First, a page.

Marksman Strikes Back
Betrayal, revenge and political conspiracy form the backdrop for Shooter, an action-packed movie starring Mark Wahlberg. Following his outstanding Oscar-nominated performance in The Departed, Wahlberg seems perfectly cast here as a disgruntled ex-Marine called back into service -- supposedly to prevent the assassination of a U.S. President -- then framed by the very people who recruited him.
Wahlberg portrays Bob Swagger, a highly trained Marine sniper who left the military after being deemed expendable during a dangerous mission, one resulting in the death of his best friend, who was also his spotter. Swagger retired to an isolated mountain cabin with his faithful dog, and he can’t help being suspicious when Colonel Isaac Johnson (Danny Glover) shows up one day requesting his involvement in foiling a long-range assassination attempt on the President. Johnson knows which buttons to push, so Swagger finally agrees to the visitor's patriotic plea. But after Swagger finds out he’s been set up, he decides to wreak vengeance on everyone involved. His best friend’s widow (Kate Mara) and an FBI agent (Michael Peña) join him in his daring plan.
Although not boasting a very original plot (some critics call it a rip off of First Blood or TV's 24), Shooter provides a showcase for Wahlberg’s versatility as an actor. He’s certainly growing on me. His early film work failed to impress me, but I sat up and took notice of his excellent performance in Rock Star, and he’s improved with each film since then. To my surprise, in The Departed he even upstaged Jack Nicholson (who else has been able to do that?). As Swagger, Wahlberg makes us feel the man’s pain when tending to his own wounds while in hiding, and he does a commendable job of projecting Swagger's seething anger at the men responsible for causing even greater evil.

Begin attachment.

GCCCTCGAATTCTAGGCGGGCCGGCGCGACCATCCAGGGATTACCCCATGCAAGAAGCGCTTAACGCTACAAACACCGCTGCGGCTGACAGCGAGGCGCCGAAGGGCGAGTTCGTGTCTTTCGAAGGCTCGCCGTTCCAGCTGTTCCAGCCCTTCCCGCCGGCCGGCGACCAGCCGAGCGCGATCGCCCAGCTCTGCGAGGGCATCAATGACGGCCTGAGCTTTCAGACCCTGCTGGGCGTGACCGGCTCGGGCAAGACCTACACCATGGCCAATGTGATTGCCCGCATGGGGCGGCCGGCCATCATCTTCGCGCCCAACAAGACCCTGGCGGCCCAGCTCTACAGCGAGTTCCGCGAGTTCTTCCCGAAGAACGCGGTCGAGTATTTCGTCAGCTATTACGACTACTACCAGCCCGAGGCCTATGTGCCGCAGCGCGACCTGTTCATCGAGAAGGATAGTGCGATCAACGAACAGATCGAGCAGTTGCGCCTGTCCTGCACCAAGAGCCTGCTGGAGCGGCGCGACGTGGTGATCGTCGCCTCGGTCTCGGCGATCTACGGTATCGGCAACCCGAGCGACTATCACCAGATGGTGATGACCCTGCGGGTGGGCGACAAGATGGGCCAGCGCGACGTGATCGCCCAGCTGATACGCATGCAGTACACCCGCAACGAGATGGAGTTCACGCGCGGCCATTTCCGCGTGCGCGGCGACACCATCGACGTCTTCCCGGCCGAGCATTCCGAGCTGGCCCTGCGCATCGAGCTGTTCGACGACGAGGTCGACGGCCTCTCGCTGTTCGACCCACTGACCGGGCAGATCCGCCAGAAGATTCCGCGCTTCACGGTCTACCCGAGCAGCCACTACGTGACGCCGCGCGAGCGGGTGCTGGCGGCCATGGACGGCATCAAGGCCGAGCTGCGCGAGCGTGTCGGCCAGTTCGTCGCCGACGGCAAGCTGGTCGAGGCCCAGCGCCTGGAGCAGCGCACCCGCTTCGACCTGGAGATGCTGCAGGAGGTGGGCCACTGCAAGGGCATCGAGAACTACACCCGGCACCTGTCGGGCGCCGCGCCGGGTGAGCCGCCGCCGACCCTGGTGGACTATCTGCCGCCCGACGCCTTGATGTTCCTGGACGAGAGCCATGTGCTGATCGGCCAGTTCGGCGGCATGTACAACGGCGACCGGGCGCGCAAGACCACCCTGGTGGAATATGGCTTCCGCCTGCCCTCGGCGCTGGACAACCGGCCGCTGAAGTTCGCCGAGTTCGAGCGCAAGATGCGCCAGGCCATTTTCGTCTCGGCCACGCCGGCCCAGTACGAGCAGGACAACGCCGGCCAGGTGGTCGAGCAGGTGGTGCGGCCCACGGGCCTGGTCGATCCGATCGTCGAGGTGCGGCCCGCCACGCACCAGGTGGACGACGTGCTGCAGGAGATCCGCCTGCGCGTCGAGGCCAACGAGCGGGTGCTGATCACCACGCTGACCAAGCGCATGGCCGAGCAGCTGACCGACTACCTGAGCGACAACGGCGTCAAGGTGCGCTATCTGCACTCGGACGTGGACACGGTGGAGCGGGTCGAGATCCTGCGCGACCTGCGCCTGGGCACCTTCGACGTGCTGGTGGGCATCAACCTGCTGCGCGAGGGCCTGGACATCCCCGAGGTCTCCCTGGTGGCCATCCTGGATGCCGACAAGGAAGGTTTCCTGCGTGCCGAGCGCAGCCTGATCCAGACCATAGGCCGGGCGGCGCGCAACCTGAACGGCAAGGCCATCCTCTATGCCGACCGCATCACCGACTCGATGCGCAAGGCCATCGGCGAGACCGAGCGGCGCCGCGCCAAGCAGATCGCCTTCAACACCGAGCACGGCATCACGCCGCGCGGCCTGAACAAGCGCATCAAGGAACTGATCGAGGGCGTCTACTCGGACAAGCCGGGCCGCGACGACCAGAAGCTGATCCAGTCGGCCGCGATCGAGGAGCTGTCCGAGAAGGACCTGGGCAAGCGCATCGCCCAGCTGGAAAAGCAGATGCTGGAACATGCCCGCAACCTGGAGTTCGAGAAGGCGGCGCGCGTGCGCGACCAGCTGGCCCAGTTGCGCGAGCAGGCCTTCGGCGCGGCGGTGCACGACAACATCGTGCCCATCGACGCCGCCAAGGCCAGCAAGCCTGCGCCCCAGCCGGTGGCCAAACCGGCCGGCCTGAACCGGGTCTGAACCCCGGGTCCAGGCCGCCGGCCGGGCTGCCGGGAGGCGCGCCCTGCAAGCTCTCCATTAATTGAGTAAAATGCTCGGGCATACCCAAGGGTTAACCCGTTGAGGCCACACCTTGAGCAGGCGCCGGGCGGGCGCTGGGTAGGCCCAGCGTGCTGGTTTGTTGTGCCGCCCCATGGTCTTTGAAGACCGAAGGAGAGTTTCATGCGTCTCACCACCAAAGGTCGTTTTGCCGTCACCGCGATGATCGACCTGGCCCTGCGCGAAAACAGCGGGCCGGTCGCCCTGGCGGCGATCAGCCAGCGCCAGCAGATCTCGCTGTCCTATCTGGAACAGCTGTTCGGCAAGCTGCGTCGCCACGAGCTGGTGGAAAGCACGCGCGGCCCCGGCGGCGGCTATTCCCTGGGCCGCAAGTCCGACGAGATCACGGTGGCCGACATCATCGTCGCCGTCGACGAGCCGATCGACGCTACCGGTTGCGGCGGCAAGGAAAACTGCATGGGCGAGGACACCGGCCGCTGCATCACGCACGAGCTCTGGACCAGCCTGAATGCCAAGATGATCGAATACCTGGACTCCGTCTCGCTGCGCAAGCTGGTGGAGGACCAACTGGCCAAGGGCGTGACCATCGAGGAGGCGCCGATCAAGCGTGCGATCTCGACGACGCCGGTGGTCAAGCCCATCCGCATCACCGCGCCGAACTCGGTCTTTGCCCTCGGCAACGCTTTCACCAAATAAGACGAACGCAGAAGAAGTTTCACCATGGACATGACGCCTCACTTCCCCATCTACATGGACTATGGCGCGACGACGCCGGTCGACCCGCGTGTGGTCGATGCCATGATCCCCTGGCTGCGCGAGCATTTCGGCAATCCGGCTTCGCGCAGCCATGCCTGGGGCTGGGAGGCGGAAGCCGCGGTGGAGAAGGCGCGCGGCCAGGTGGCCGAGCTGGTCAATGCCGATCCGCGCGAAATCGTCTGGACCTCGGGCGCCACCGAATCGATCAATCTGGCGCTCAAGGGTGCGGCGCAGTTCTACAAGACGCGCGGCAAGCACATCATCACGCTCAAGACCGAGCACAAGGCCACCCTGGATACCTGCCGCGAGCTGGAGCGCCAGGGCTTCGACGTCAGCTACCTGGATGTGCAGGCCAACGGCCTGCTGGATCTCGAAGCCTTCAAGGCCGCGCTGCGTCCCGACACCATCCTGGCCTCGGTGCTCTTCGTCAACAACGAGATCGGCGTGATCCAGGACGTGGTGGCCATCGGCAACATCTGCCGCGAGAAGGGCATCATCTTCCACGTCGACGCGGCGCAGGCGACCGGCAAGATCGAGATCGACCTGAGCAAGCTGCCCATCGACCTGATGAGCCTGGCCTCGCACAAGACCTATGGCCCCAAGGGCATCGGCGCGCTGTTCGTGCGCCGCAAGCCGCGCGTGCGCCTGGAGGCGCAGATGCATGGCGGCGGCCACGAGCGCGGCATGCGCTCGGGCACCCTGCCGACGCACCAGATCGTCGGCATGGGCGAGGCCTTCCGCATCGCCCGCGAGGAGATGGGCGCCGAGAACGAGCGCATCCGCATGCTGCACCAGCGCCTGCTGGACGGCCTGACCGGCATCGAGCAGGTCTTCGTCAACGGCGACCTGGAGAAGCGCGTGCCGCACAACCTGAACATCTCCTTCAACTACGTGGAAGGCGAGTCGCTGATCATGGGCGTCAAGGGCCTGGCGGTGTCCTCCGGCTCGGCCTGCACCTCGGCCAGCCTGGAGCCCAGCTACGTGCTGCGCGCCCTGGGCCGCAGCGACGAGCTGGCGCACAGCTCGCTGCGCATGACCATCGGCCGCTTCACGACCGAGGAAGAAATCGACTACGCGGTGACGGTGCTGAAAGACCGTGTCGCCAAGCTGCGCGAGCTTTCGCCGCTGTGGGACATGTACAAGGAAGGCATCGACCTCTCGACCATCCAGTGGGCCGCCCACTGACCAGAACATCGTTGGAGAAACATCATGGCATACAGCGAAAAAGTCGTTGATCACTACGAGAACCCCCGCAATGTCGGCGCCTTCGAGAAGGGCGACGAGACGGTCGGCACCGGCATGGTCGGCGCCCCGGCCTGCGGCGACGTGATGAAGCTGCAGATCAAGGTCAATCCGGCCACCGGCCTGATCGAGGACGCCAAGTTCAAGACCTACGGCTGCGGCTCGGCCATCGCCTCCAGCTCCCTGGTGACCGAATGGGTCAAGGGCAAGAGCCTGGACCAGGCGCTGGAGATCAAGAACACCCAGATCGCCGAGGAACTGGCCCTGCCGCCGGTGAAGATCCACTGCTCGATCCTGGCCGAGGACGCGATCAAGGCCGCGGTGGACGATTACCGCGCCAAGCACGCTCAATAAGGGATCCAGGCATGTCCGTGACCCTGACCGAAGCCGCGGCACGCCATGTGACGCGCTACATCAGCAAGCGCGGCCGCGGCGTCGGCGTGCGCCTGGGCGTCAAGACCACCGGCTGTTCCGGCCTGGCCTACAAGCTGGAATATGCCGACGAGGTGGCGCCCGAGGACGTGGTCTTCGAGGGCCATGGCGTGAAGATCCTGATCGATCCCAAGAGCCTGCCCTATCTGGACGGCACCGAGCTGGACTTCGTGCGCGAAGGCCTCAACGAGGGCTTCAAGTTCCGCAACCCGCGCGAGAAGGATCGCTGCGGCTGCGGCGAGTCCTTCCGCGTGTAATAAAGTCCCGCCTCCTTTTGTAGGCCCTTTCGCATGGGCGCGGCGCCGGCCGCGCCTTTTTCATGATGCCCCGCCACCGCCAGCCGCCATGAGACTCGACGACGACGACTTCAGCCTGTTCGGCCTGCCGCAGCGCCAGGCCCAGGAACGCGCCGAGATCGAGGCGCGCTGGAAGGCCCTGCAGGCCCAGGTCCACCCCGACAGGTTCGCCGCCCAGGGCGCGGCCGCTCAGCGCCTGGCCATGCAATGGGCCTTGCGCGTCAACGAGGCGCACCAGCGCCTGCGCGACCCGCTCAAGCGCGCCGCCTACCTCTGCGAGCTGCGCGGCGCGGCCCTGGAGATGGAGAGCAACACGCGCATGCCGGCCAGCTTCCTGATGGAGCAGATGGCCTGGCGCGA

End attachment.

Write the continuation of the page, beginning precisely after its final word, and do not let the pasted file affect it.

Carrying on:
Michael Peña (World Trade Center) also delivers a standout performance here as an FBI agent under scrutiny for his part in Swagger’s escape. Peña adds a bit of humor to the movie with his look of disbelief whenever governmental officials make accusations against Swagger. I think Peña is one of the most likeable actors working today, and I hope he lands a leading role soon. Unfortunately, the villains seem a bit over the top in Shooter, especially Ned Beatty as a corrupt senator, and a couple of cast members (Danny Glover and Kate Mara) mumble too much to understand what they’re saying in certain scenes.
Viewers who expect lots of shoot-em-up and violence in action flicks won’t be disappointed with Shooter. After all, the main character is an expert marksman who also knows how to make the most of explosives. My husband calls this movie “300 for sissies” -- which probably means he enjoyed it but prefers watching Spartan warriors fight face-to-face in days of yore over seeing carnage caused by modern technology.
Despite its minor flaws, I found Shooter to be a suspenseful, better-than-average escapist movie. Fans of Mark Wahlberg should definitely put this one on their must-see list.
(Released by Paramount Pictures and rated “R” for strong, graphic violence and some language.)
Listen to Betty Jo Tucker discuss Shooter on the ReelTalk Radio Show by clicking here.